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The True Cost of Eyewear Quality Control (Or the Lack Thereof)

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Posted by Zenobia Chan on 5 October 2017

If you haven’t heard the expression “buying cheap is buying expensive” before, you have now. Skimping on quality when manufacturing eyewear is a bad move, but the lack of proper QC is almost worse, read on to see why paying a little more for professional eyewear quality inspection is actually very affordable when compared to its alternatives.

There’s not a lot of reading material out there when it comes to manufacturing eyewear, besides your typical sales spiel on Alibaba of course, so you’ll be forgiven if you’re not an expert in eyewear QC.

Alternatively, you might already be well-acquainted with eyewear QC, but when is the last time you took a critical look at cost v.s. quality? Excuses are pointless once an order’s gone South and with it thousands of dollars.

 

Eyewear QC can make or break an entire shipment of eyewear, and taking a factory’s word at face value when it comes to QC procedures could land you in hot water. If you're currently manufacturing eyewear and working with known suppliers you should know if they have teams in place to test eyewear. But these teams are running massive factories, working long shifts and there always seems to be a bigger and more important order with more priority in front of yours; your eyewear isn’t necessarily their priority (although we like to tell ourselves that). So, can you put a price on good quality control?

No you can’t, here’s why.

 

The Elephant in the Room - How Much Will Eyewear QC Set You Back?

 eyewear quality control.jpg

 

You’re not paying attention; you can’t put a price on quality eyewear!! Jokes aside, what you should be focusing on is not what it’ll cost you (not at first) but rather how much it will save you in both time and money. Prevention is better than cure!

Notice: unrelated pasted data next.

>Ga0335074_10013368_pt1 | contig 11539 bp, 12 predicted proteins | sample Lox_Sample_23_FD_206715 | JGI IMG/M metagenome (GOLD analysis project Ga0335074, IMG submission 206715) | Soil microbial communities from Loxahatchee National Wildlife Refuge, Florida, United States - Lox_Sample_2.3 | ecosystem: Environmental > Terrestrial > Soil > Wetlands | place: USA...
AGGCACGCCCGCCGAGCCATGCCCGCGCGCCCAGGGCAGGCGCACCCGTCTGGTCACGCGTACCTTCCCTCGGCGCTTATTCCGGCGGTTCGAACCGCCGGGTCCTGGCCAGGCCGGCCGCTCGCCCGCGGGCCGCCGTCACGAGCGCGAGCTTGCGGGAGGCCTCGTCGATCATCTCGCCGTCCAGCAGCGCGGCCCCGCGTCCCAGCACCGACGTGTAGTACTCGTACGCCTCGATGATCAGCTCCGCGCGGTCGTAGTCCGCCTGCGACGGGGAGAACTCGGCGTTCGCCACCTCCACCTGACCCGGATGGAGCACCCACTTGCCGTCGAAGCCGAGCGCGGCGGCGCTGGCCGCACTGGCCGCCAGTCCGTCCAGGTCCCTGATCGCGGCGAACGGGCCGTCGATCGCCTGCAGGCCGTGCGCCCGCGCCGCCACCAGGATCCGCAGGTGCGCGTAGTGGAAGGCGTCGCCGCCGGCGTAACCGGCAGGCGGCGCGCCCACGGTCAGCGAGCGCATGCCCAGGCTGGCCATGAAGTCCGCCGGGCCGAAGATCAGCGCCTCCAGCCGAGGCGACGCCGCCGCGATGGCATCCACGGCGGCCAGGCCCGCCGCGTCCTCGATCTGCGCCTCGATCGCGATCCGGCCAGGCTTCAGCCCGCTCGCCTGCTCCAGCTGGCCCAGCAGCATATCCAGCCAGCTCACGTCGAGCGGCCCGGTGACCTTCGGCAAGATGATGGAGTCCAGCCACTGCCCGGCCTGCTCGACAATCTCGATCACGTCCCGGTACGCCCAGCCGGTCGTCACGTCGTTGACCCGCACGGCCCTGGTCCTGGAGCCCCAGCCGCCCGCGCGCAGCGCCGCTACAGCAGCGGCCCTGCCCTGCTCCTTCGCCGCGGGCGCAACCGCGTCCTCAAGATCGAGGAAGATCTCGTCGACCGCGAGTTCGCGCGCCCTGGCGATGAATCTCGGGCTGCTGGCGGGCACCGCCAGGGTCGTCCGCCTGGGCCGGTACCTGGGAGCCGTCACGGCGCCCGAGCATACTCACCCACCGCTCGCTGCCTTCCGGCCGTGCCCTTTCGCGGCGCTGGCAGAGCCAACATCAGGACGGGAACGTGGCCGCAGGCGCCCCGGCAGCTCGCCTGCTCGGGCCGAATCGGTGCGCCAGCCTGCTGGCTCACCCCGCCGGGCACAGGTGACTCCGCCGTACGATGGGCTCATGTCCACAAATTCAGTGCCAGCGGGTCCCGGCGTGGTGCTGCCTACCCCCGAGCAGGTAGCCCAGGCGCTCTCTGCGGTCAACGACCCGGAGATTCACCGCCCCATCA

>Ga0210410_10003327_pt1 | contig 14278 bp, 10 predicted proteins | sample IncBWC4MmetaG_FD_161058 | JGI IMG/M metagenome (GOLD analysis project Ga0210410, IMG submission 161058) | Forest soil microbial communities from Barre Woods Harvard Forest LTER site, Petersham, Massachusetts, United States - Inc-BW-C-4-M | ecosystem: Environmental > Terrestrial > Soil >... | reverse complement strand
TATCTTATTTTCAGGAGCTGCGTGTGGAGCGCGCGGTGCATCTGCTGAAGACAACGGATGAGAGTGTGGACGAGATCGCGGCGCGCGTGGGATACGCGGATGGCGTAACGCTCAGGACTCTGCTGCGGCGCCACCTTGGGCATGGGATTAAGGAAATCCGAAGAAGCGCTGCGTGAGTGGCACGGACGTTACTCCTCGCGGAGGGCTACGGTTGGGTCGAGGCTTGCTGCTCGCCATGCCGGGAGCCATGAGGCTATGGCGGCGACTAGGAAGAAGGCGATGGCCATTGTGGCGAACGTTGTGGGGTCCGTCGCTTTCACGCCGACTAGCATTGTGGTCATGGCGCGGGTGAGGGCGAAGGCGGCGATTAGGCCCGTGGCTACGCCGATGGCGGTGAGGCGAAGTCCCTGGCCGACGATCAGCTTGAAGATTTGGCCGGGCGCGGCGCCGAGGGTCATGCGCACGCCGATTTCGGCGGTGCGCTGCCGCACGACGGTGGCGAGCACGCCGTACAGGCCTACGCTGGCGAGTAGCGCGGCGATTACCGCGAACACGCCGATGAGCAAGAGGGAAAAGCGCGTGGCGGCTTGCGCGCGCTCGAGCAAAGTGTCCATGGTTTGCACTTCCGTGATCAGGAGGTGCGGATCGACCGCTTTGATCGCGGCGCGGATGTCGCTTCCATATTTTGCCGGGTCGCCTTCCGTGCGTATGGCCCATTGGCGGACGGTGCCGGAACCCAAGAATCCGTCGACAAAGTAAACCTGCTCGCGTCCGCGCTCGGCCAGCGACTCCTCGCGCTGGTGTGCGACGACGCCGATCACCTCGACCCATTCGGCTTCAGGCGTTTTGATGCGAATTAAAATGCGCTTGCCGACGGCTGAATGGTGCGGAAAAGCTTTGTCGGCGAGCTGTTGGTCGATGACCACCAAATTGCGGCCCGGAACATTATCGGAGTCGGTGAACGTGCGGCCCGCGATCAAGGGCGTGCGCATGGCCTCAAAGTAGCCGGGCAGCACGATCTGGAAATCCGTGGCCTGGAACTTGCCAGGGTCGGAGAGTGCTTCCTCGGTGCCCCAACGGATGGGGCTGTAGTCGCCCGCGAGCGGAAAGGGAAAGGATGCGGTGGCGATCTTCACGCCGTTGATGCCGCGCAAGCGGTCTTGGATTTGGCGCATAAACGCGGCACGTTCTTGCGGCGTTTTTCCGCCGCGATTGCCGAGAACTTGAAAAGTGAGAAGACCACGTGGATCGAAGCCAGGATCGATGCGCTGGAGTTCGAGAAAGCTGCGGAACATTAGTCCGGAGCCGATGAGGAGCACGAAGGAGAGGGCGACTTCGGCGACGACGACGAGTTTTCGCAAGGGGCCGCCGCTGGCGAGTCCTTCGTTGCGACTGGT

That being said, the industry standard runs anything between $250 - $400 dollars a day depending on what you need tested and where, auditing prices are different and a bit more expensive but nothing extravagant. You can find out more from an eyewear QC expert here.

QC testing and factory audits can be done in a single day, or they could take a week depending on the order. Understanding eyewear QC starts with understanding the variety of tests available to you, and the different pain points you can address with good quality control.

True, you can get a somewhat “standard” eyewear QC test done (PEL Offer This Service) that will look at a wide range of tests ranging from random production line samples to packaging and shipping. But not all eyewear is produced the same way - different materials get tested differently. Realistically you can’t expect a “one-size-fits-all” solution for your Quality Control.

 

The good news?

 

With the help of an expert testing lab, you can customise and tailor a solution to fit your specific eyewear QC needs.

 

How can you do that?

 

By understanding the limitations of the factory producing your eyewear and acknowledging the fact that there is a large human element involved in the production of eyewear and with that human errors. Depending on how deep you want to dig, you could consider auditing a prospective eyewear supplier’s factory before you even place an order (always recommended.)

 

Let's break it down. 

In-House QC

Factories manufacturing eyewear are supposed to perform in-house QC to some extent, and for the better part they do a decent job of it, but more often than not the testing tends to be a bit superficial.

Recently PEL had a client request third party inspection for an order of eyewear being produced for the European market. Although the factory had all the relevant frame testing listed as part of their in-house QC procedures (and did perform tests as far as we could see), they neglected to perform a comprehensive inspection.

As mentioned, the frames were a combination of acetate and metal frames. The in-house QC staff tested the glasses at intervals of 12 hours and gave the product the go ahead, but when PEL stepped in the inspectors found that due to a substandard coating on the iron and acetate frames where the two materials joined corrosion formed after 24 hours. PEL advised the client with two options:

  1. Import better quality lacquer
  2. Recoat the metal frames with palladium (this being a significantly more expensive approach)